I Bow to You

by Peg Edera

Washing machine Image

You, You—I bow to You
the song that never ends

I bow to dreams and wakeful nights
the lessons of the dark

I bow to sheets and blankets
even the musty ones needing a wash

I bow to the washing machine and
always, always to the clothesline,

I bow to the sun and the air, wind and
raindrops small and large,
freezing, turning into unique
tiny snow petals,

I bow to every flower I see and
every flower I remember,
every scent that surprises or lingers
that I can still recall years later,

I bow to memory, the sweetness,
the exploding fragments,
the ones I never want to lose,
the ones I’d abandon in a heartbeat if I could,
yes, I even bow to those reluctantly
knowing teachers when I see them

and I do bow to all the teachers
which means I bow to every person I’ve seen,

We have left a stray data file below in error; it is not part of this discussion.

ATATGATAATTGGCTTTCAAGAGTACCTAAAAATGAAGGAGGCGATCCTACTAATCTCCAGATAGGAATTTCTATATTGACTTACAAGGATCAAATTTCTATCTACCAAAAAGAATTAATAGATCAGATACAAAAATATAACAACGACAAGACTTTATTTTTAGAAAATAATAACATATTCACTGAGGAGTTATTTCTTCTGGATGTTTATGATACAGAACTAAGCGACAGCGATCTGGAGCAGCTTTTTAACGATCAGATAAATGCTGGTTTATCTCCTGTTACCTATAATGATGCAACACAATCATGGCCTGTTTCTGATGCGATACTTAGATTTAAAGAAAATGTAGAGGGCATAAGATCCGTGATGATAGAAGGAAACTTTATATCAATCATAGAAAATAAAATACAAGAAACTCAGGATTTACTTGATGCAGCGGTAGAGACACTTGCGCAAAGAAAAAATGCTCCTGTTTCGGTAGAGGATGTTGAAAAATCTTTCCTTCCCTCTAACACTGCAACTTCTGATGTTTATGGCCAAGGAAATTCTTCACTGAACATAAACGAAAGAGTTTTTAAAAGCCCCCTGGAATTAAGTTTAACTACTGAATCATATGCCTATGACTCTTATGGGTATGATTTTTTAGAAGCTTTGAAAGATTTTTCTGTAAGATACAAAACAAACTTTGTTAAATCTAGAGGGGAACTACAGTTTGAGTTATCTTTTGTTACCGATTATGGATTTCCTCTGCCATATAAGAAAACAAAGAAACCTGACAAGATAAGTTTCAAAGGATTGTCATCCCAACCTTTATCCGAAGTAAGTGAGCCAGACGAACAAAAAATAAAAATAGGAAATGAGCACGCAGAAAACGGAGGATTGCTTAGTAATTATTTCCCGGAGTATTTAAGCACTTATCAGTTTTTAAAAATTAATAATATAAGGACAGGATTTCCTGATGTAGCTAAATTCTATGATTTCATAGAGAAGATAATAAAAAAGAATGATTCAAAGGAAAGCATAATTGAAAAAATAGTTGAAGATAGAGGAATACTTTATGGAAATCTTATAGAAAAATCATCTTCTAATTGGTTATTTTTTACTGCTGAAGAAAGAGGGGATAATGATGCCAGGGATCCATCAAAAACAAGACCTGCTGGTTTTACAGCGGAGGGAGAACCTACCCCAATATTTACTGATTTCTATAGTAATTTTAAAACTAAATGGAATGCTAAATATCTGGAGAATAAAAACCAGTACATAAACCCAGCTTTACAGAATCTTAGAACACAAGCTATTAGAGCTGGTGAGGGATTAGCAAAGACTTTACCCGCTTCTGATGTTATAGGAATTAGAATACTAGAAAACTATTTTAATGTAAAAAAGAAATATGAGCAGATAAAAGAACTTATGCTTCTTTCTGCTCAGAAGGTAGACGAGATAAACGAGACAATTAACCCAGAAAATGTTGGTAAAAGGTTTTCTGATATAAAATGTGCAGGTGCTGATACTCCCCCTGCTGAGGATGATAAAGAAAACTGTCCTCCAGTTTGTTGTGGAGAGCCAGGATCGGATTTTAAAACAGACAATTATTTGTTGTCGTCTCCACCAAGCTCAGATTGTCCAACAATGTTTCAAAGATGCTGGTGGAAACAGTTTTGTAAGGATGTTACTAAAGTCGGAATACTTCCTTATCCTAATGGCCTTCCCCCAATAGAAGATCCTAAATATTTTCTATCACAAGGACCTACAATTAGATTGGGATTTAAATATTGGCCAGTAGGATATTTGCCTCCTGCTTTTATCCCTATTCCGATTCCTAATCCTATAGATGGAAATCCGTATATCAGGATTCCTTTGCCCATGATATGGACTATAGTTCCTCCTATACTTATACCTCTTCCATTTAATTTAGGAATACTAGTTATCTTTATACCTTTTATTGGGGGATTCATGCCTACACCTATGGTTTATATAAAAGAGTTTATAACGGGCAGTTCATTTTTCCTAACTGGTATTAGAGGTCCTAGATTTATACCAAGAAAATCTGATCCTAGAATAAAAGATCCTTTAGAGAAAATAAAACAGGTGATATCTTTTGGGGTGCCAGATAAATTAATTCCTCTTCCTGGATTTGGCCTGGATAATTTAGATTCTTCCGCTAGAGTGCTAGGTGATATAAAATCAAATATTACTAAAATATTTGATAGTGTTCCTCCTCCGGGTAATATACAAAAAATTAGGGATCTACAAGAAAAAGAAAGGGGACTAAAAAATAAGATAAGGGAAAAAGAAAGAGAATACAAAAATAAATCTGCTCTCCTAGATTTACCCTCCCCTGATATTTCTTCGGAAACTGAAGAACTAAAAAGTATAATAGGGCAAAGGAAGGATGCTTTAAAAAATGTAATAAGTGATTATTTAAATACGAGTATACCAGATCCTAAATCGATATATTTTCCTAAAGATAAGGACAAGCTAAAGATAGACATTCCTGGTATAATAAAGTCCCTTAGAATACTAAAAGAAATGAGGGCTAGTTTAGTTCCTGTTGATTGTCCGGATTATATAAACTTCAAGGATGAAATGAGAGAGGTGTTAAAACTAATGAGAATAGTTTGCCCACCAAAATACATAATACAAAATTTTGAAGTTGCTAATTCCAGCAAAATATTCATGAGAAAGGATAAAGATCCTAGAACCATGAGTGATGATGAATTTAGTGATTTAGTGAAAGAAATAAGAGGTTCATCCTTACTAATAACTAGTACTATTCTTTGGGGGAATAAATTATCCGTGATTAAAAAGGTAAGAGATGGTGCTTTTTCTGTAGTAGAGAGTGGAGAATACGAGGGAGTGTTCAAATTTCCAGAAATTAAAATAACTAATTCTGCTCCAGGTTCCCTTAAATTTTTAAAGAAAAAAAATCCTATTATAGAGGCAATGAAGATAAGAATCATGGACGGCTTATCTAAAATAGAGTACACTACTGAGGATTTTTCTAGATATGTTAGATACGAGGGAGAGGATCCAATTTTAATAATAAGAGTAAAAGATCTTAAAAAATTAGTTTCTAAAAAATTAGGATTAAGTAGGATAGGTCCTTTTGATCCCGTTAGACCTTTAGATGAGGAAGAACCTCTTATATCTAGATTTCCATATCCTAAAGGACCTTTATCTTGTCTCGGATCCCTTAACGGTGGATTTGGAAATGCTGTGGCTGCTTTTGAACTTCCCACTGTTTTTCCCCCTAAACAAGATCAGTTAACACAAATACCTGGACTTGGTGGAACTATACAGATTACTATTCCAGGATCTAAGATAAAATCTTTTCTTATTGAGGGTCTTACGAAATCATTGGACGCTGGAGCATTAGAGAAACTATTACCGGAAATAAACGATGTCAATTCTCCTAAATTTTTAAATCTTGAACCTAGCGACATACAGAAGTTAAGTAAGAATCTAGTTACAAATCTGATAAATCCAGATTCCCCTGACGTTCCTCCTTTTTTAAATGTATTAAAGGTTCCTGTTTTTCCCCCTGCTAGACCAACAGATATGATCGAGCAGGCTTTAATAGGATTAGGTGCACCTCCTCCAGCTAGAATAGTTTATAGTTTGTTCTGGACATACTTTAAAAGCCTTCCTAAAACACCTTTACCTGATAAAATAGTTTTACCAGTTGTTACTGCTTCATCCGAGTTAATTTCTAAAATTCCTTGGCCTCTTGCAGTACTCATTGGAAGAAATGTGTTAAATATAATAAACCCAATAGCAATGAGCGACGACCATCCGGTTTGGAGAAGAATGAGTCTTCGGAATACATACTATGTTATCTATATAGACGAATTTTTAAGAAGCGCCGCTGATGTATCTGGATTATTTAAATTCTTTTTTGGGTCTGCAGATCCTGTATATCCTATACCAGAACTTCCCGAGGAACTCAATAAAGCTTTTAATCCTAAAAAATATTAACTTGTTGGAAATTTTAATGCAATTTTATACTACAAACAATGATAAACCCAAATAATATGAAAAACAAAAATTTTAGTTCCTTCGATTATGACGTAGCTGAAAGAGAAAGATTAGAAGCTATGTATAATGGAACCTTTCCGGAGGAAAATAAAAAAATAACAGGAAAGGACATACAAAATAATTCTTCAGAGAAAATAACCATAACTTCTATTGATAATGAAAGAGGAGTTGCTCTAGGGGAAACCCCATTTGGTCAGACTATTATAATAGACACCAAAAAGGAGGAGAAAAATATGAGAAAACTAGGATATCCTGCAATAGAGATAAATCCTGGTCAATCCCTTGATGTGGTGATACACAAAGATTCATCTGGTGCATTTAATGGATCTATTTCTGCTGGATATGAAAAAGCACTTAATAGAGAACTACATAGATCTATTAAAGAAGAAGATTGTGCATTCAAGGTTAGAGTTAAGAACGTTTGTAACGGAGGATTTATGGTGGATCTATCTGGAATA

or spoken with, laughed with, held or been held by,
to every question asked of me,
even the ones I still dread

and I bow to the dread, hoping it will
loosen its hold on me

and I bow to all the tangled anchors and to gravity,
to the blessed ground Herself,
to the ones who have come before,
the ones who lived here first,

I bow to the ones who have gone on
before me to what waits ahead

and I bow to that unknown
and to unknowing,
to the letting go of what it is
I still don’t know,
I’ll never know.

Peg Edera
Peg Edera’s experience as a Spiritual Director includes teaching at the Embracing the Holy training program at the Urban Spirituality Center in Portland. She is a poet and a Quaker. Peg lives and writes in Portland, Oregon. Her prior work includes Love Is Deeper than Distance and How We Name Thee, Poems of the Motherland.